It is easy to betray your age by recounting how you first bought liquor.
In my case, a) I entered a vast building of impersonal architectural feel, b) researched in a government book the alcohol I wished to buy (Wine-Red-France), c) used a tethered provincially issued pen to fill out an order form with the precise serial number for the bottles and their prices, d) lined up to hand the form to a stern employee behind a counter, and e) waited for him to return from the back, wrap the shameful purchase and charge me for the pleasure.
It was the closest brush with institutional Cold War Eastern Europe that a Canadian could readily experience. I’m surprised I kept drinking. In truth, after all that, I really needed that drink.
On the basis of evident progress I came to conclude that over the years, thankfully, those bureaucratic days were gone. Or at least I thought they were.
I dropped in last week to New District, a venerated Dunbar private outlet, and got an earful from the nimble managers about the not-nimble suppliers. When I phoned later in the week, I was told the previous day was one of the worst shipments ever.
It would not take you long in New District to notice some pockmarks on the shelves, labels with prices missing bottles above to go with them. Even at one of the city’s flourishing stores with a devoted clientele, this feature is not so much a consequence of customer demand as it is of constricted supply.
Thanks, yes, to the government. That Cold War touch is returning, and it’s getting worse. New District can’t get its liquor, in part, because the liquor comes from the very competitor for its consumers.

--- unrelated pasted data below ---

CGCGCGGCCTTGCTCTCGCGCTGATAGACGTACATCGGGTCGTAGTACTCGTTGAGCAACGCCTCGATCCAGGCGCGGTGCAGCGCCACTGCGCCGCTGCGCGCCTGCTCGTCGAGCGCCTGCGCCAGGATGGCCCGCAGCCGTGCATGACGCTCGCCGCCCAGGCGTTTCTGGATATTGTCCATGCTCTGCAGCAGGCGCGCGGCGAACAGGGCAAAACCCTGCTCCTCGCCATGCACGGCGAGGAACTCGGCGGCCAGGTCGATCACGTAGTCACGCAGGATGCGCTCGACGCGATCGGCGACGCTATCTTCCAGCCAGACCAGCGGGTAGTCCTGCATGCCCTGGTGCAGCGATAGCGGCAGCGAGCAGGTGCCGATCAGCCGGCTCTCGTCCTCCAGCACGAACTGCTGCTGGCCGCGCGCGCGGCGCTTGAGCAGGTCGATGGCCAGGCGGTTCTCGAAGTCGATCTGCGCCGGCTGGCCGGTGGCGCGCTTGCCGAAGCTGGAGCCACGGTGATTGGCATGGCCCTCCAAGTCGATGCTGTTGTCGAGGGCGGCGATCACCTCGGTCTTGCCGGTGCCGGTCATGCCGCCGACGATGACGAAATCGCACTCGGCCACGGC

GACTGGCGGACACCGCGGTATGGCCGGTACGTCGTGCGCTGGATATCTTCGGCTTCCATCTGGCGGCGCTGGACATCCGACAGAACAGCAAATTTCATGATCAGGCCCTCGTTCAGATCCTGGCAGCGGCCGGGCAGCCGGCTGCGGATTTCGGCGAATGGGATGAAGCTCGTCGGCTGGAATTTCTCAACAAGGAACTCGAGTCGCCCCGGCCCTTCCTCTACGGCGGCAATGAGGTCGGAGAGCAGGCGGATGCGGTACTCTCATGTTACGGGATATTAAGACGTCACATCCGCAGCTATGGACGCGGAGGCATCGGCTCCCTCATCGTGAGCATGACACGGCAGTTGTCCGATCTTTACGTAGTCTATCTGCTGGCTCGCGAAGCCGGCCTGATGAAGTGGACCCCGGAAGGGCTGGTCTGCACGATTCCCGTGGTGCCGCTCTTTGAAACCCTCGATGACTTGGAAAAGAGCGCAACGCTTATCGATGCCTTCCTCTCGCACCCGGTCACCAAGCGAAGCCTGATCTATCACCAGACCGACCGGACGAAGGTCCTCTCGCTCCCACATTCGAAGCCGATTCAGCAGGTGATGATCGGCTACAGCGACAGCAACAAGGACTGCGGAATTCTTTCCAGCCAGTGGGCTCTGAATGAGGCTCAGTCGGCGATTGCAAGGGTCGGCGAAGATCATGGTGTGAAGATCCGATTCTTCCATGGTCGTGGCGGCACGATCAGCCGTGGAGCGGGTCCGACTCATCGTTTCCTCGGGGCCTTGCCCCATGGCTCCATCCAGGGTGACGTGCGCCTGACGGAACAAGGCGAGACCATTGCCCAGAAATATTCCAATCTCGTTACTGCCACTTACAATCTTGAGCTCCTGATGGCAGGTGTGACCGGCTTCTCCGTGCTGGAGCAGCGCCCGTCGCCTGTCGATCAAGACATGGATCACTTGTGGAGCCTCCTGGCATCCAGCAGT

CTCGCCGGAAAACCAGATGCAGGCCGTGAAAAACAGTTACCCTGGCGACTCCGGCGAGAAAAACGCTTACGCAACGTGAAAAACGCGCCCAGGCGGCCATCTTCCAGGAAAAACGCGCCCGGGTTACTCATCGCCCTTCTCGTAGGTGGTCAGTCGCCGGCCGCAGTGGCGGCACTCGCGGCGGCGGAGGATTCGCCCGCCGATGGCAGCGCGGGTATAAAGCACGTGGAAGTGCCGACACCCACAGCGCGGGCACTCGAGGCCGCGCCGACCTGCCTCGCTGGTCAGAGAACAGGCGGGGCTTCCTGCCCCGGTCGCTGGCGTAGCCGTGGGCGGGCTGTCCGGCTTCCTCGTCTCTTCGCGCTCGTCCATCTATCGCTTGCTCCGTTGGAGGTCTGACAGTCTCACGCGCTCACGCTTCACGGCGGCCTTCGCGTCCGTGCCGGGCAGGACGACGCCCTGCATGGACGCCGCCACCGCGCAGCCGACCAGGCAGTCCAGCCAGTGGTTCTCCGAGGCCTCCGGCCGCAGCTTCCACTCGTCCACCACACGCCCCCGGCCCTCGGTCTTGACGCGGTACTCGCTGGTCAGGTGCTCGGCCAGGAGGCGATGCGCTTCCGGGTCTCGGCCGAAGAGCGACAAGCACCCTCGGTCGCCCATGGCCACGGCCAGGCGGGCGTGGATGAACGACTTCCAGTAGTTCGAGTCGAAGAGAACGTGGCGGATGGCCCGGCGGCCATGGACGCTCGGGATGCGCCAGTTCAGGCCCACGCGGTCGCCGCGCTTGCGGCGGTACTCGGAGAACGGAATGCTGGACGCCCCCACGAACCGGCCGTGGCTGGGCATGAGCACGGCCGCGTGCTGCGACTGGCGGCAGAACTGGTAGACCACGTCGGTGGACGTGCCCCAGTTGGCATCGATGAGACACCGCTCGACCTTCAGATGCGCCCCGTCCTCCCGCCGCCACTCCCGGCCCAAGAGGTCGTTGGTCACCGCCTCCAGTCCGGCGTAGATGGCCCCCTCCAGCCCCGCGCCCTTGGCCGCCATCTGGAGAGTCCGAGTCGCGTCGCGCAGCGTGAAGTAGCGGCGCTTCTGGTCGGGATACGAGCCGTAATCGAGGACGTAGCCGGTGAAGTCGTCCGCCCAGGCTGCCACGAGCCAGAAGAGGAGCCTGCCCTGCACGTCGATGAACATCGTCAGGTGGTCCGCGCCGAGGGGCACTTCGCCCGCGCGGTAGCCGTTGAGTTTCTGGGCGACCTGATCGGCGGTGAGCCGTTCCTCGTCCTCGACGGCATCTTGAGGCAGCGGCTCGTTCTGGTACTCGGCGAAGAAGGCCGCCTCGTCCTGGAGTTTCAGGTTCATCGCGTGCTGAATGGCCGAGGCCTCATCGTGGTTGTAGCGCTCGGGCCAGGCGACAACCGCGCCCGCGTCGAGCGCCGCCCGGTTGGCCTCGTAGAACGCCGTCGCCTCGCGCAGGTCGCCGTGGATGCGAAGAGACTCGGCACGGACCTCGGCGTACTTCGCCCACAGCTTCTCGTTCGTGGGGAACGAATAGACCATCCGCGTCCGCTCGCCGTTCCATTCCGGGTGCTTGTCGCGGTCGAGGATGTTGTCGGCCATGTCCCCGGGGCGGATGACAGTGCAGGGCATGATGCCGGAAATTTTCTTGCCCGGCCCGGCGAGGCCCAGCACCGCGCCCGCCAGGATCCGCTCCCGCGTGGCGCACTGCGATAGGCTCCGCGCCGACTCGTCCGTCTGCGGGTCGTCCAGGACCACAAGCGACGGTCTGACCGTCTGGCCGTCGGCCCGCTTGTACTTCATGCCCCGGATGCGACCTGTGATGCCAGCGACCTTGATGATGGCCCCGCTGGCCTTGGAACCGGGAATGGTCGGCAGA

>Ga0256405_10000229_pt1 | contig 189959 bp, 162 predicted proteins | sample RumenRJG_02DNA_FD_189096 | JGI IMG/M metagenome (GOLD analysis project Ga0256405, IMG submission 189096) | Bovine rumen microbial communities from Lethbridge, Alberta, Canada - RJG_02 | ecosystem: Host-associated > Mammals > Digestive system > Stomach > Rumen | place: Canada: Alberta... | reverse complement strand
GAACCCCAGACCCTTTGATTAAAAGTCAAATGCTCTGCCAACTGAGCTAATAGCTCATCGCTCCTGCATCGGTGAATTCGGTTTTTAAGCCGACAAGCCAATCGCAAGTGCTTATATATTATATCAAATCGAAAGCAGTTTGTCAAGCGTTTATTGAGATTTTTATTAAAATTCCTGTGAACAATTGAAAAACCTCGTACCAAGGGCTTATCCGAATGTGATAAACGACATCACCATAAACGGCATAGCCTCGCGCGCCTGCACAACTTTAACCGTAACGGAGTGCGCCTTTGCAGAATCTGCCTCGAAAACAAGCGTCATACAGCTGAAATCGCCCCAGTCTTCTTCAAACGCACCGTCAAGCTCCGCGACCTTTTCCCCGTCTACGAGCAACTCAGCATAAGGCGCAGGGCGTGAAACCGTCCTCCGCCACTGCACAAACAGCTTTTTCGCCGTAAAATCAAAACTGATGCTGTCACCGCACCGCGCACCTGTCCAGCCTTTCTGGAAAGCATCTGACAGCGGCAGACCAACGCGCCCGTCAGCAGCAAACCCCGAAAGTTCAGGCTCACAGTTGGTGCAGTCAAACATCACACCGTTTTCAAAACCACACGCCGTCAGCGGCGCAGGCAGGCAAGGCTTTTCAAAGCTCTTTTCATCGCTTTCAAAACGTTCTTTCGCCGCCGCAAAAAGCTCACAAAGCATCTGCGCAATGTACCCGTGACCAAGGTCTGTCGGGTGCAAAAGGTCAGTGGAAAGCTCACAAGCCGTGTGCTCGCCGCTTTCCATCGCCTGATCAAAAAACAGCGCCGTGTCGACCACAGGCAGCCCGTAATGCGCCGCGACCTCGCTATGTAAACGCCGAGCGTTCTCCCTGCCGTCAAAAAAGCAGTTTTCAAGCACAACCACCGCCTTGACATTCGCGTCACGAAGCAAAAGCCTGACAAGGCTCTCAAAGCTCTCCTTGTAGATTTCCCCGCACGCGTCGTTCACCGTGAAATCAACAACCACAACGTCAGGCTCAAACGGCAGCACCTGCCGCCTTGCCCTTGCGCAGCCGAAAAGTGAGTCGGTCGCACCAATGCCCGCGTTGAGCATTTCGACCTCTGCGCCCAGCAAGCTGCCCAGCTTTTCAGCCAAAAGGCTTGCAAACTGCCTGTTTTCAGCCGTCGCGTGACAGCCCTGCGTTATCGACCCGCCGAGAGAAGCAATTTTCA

“It is like Starbucks getting its coffee beans from Tim Hortons,” store manager Isaac Hampson-Thorpe lamented.
Talk to other specialized stores and you will hear much the same refrain: orders for popular brands are unfilled because the government looks after its stores first and foremost, and orders for differentiating brands are taking ages. Cash flow is hurt, as is customer satisfaction.
Martin Farrell, the assistant manager at New District, has in three decades never had such problems filling orders from the government’s distribution branch: “Not just with one product, not just two. Many.”
The supply chain is riddled with inferior accounting of stock and byzantine routes from warehouse to warehouse to get the booze to the right shop.
What used to be a routine shipment of an order within the week is 10 days, often 14.
Large event and wedding orders are now placed more than a month in advance, Christmas orders in September and October. What arrives used to be a pretty full shipment and now tends to be a fraction. It is Amazon Pathetic.
Of this week’s order, Farrell said, “we got about 35% of it.”
A cynic would suggest this is how a competitor with supplier power squeezes someone out, and there is even a government report that fuels that fire.
Earlier this summer, Vancouver lawyer Mark Hicken articulated endemic problems and proposed changes which, cynically speaking, make too much sense for most any government to implement. His Business Technical Advisory Panel (Liquor Policy) Report and Recommendations had a Back to the Future feel to it: fumbled deliveries, phenomenal delays, computerized inventory that said one thing and warehouse inventory that revealed another — and an inherent conflict in government supplying both private and public outlets. All that seemed missing were the paper forms.
Hicken’s reforms would haul the industry into this more sophisticated era, lower prices, and reattract many brands that have given up on B.C.
In an email last week to “valued customers and suppliers,” the distribution branch called conditions of high demand and high summer temperatures “the perfect storm” and pledged it was on the case to fix what ails it within weeks. We shall see.
What remains an open question is whether the political will exists for this government to eschew its constituency and accept private-sector advice on how to govern a public-sector enterprise. Regrettably, I’m betting it won’t fully let go of the tethered pen and that grim guy behind the counter. •
Kirk LaPointe is editor-in-chief of Business in Vancouver Media Group and vice-president, editorial, of Glacier Media.